To take advantage of this taste for volume-sized, foreign food, someone in China’s Pearl River Delta might under-cut Pizza Hut’s price and open a shop like this:

The Cantilevered Bowl - Expat Lingo

Notes:

  • I have placed the fake “Golden Belly” sign in front of a real photograph of a liquor store in southern Utah. In the American state of Utah, one can only purchase alcohol (with the exception of 3.2% alcohol beer) in official State Liquor Stores (closed Sundays).
  • The fake “Pizza Palace” sign is hanging off of a random storefront in the Gong Bei neighborhood of Zhuhai, China.
  • The Chinese in “The Golden Belly” sign reads roughly: “The Fat American Restaurant.”
  • The Chinese in “The Pizza Palace” sign reads roughly: “Pizza,” “Thousand Island Dressing! Salad Bar!” and “American-sized portions!”
  • Please feel free to improve my Chinese.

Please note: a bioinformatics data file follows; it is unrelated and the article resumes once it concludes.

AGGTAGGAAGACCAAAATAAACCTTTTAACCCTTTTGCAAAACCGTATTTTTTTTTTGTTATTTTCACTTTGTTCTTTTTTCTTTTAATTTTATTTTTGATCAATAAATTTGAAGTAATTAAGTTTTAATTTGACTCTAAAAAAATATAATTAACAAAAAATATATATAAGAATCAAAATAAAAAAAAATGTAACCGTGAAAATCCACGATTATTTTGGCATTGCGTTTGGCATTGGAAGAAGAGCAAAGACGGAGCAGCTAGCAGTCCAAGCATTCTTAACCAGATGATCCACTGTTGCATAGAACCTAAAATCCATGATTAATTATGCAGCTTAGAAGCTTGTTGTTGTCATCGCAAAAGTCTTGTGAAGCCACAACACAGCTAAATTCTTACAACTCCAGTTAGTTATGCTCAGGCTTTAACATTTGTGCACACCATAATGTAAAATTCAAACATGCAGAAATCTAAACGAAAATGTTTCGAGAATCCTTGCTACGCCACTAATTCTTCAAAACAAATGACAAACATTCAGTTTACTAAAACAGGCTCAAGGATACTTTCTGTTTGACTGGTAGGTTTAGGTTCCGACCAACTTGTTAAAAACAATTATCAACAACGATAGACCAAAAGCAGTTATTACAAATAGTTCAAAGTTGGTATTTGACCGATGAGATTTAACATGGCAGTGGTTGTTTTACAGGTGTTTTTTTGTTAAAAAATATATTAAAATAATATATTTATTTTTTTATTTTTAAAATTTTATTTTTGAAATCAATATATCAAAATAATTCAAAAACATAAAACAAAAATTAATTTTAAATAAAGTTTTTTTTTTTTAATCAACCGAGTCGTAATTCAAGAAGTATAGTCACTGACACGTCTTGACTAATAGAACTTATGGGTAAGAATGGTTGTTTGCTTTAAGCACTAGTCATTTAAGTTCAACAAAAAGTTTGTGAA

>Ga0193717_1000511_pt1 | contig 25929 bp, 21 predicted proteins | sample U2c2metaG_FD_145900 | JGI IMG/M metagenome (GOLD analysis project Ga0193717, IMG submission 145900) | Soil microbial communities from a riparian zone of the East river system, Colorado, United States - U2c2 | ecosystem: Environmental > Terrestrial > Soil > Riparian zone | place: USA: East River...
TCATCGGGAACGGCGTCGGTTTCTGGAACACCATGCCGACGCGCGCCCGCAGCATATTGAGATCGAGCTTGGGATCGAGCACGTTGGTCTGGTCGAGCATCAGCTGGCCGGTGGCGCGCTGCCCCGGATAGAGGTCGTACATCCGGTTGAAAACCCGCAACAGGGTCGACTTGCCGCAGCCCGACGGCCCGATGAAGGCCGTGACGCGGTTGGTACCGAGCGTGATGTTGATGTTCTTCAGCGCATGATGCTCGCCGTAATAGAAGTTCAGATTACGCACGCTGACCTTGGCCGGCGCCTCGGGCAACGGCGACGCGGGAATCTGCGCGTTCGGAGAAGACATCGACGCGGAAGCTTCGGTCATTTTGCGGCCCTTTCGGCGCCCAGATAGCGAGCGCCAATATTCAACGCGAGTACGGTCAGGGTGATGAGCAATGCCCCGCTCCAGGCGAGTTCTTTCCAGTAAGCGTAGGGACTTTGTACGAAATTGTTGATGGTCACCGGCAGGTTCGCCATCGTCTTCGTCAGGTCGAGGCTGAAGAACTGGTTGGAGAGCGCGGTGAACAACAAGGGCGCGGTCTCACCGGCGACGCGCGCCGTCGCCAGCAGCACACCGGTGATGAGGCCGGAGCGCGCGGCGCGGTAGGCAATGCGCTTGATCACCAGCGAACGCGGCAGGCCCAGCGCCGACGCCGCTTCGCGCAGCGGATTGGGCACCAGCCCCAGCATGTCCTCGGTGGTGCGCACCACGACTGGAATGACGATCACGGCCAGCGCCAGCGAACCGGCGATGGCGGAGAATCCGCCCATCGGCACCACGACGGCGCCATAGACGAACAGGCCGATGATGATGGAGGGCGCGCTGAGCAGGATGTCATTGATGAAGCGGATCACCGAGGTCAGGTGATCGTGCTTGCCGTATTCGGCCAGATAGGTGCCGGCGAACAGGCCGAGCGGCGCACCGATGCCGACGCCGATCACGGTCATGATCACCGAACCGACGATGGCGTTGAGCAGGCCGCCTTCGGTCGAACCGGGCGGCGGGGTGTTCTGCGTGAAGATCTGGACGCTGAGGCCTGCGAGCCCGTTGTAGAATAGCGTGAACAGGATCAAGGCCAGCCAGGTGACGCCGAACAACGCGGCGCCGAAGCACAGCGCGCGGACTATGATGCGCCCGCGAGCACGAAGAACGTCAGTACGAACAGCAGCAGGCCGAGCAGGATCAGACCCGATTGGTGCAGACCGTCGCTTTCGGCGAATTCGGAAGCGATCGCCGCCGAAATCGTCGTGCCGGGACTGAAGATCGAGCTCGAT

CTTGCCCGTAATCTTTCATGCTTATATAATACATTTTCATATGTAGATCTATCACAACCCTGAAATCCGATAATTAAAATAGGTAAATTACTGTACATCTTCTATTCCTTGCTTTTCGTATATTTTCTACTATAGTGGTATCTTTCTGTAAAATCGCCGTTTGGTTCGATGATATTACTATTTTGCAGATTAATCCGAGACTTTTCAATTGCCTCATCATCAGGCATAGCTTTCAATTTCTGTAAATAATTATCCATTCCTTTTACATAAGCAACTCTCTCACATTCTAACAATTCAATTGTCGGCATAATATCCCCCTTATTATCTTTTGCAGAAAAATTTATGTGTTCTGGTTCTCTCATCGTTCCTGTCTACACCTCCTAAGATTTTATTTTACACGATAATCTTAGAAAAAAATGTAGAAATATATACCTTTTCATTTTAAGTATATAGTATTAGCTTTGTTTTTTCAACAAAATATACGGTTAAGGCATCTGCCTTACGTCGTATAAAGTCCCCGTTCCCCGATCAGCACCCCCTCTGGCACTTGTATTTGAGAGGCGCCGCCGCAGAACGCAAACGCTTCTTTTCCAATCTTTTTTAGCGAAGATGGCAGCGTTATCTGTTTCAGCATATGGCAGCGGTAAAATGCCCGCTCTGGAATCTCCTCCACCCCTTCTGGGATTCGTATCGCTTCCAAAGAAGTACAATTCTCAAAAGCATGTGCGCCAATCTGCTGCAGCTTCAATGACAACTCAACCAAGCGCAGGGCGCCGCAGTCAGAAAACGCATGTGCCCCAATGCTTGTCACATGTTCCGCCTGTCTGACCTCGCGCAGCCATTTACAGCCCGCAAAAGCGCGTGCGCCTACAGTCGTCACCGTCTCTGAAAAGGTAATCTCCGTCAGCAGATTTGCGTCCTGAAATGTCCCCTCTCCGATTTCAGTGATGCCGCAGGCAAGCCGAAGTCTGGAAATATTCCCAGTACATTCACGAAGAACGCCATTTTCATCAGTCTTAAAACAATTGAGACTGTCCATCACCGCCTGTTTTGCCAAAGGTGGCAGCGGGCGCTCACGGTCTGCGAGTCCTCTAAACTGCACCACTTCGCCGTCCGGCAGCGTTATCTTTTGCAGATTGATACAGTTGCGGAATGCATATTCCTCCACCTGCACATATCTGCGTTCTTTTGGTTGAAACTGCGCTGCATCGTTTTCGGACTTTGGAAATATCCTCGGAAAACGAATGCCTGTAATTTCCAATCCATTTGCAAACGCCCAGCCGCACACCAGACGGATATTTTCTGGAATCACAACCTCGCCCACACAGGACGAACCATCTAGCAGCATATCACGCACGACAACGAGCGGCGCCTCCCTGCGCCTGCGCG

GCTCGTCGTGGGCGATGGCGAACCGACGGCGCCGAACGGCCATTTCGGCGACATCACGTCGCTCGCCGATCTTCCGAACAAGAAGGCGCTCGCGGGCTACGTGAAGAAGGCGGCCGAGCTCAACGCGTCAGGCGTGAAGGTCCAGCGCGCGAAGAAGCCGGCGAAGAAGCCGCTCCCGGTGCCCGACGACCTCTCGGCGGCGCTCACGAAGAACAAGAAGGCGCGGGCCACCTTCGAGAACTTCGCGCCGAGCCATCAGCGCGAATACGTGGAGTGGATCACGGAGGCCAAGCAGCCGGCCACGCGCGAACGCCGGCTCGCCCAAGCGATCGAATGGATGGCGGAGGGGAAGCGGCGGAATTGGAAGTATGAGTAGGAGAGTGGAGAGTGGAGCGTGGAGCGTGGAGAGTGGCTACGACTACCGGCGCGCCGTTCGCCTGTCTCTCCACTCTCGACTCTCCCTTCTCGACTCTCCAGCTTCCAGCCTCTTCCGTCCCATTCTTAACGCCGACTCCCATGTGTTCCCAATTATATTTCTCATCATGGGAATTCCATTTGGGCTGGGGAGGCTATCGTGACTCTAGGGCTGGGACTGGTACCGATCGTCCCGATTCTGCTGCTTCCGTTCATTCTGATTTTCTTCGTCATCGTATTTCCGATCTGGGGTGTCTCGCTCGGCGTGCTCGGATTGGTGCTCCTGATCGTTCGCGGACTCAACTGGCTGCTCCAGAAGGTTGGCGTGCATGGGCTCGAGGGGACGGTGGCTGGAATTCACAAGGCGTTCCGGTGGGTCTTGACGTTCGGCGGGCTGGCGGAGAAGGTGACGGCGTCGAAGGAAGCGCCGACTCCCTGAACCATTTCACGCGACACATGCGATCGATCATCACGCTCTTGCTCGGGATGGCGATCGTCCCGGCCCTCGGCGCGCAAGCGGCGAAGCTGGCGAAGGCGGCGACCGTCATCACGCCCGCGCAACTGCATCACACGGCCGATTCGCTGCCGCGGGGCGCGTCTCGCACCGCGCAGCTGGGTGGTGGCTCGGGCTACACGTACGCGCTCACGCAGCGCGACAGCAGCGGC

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20 responses to “Gluttony: imagined restaurant signs in China and America

  1. HAHAHA, you’ve designed the Chinese restaurant of my nightmares perfectly, complete with KARAOKE TUESDAY and red lanterns.

    (And how convenient, the one for American buffet in China has a smaller TOILET sign beneath it.)

    • Franchise opportunities with “The Golden Belly” are currently available. We’re particularly interested in franchisees able to exaggerate tasteless Chinese stereotypes. Contact me for further details.

  2. Thanks for liking my post about Javanese fig trees, Jen! Have you seen such an unusual tree before?

    Enjoying the natural splendor of Utah? Can it compete with the concrete trails of the New Territories?… actually, I’ve heard that Shaoguan has some good scenery, and you might even be able to take the HSR there, from Guangzhou that is.

    Also, do/did you generally like American-Chinese food before you lived in Zhuhai? I’ve never been a fan of it, though a few college friends made me go to a place in Springfield, VA (Dragon Sea Buffet) because the president of Palau once ate there.

    Here’s a good sound effect for the buffets: 扑通 pu1tong1, the sound of something falling in water.

    • That twisted fig tree was pretty amazing!